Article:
For someone who enjoys criticizing, their joy is in holding you back, seeing you quit or get upset. Don’t give them the satisfaction. Just stick to your plans. Don’t respond emotionally. Ignore them. Move on.
4. Don’t announce your plans
So yes, there’s a school of thought that believes there is accountability in sharing your plans publicly with the world. But there are studies that prove that this hurts more people than it helps. I know from experience. The moment you tell the world, the critics rush out of the woodwork to give you their unsolicited opinion and advice. Moral of the story, some plans are best kept to yourself.
5. Don’t dwell on it
Look, what’s the point in stewing in it? Let go. Center yourself. Channel your energy towards something that is more productive and enjoyable. Therein lies your happiness.
6. Look for the critics you want
Right? You know what I mean. Look for people whose criticism matters to you. In other words—find mentors who will help you grow with valuable advice. Someone who will care about your success and encourage you. Someone you look up to.
7. Be more focused
Criticism can be a great motivator, helping you focus and strive harder to reach where you are heading. It’s a great way to have the last laugh and show what you are capable of. I remember when I graduated from college, some of our family simply assumed the best job I would get was of a typist. Nothing wrong with a typist, but they laughed when they heard my plans. That attitude only fueled my resolve to get where I wanted. Win-win.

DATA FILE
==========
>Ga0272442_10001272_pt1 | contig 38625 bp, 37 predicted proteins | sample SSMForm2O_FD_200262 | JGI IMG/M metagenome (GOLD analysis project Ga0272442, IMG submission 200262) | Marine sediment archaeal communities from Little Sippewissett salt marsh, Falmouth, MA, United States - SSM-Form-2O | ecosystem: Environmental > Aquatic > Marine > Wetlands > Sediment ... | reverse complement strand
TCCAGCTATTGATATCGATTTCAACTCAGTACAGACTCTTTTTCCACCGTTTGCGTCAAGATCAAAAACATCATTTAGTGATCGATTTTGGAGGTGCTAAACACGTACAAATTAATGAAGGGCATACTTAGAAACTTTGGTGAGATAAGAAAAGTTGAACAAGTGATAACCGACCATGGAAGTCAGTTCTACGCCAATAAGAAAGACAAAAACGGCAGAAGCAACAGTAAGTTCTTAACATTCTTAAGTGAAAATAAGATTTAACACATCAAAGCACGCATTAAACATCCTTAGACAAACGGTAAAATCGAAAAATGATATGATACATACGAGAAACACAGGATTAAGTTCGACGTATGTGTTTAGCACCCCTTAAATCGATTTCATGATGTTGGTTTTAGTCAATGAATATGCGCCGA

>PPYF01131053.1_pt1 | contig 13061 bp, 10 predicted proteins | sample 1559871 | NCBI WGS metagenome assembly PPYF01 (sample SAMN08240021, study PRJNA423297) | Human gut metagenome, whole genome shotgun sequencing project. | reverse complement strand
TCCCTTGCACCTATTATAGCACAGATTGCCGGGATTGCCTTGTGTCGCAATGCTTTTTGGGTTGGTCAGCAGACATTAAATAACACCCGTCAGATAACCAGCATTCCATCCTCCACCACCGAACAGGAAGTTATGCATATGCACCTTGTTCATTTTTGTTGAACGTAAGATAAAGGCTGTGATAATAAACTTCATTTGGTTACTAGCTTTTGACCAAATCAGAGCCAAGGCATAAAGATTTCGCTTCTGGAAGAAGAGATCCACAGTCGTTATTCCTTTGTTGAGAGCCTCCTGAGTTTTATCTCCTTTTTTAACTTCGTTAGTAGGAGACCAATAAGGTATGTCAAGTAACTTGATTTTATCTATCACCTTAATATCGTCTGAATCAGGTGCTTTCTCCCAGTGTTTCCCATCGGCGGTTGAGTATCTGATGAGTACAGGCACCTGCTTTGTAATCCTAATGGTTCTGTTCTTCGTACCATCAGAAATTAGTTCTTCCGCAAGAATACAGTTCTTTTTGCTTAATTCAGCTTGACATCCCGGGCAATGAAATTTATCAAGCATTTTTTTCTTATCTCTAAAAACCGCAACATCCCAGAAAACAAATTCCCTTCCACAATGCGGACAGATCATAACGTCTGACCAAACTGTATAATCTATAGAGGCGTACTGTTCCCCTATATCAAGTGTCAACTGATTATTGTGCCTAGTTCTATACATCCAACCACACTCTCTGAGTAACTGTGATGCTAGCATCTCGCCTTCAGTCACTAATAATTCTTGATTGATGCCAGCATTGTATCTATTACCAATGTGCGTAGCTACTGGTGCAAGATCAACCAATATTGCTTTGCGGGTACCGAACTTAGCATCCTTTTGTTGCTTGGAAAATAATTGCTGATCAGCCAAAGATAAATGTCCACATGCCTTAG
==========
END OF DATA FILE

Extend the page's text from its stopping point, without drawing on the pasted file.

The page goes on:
8. Find supportive people
It is great to have lots of friends. But you know what? In life, it is enough to have one or two people who will have your back no matter what. People who want the best for you. People who will always encourage you. People who love you and will set you free.
9. Ignore the critics
When you have goals and you are keen on accomplishing them, don’t give mind space to someone who is trying to stop you. That’s self-sabotage. Of course, if it is someone close to you, say, your Mom or Dad, not easy. But at least you can argue with them! There is simply no reason to hang on to that Negative Nancy who claims to be your friend but does everything possible to stop you from succeeding.
10. Change the topic
This one works like a charm. When someone take a dig at you, steer the topic to them, their life and what’s going on in it. You’ll be amazed how quickly they forget you and start yapping about themselves. Mission accomplished.
When you want to go places, the path will always be lined with critics. It is up to you to pay attention to them, or not. Unfortunately, most people prefer to stay in their comfort zone rather than struggle to grow. And most people are secretly frustrated about it. When you choose to grow, it is like a lousy reminder to them. It makes them feel bad that they settled for mediocrity. Don’t let them sabotage your dreams.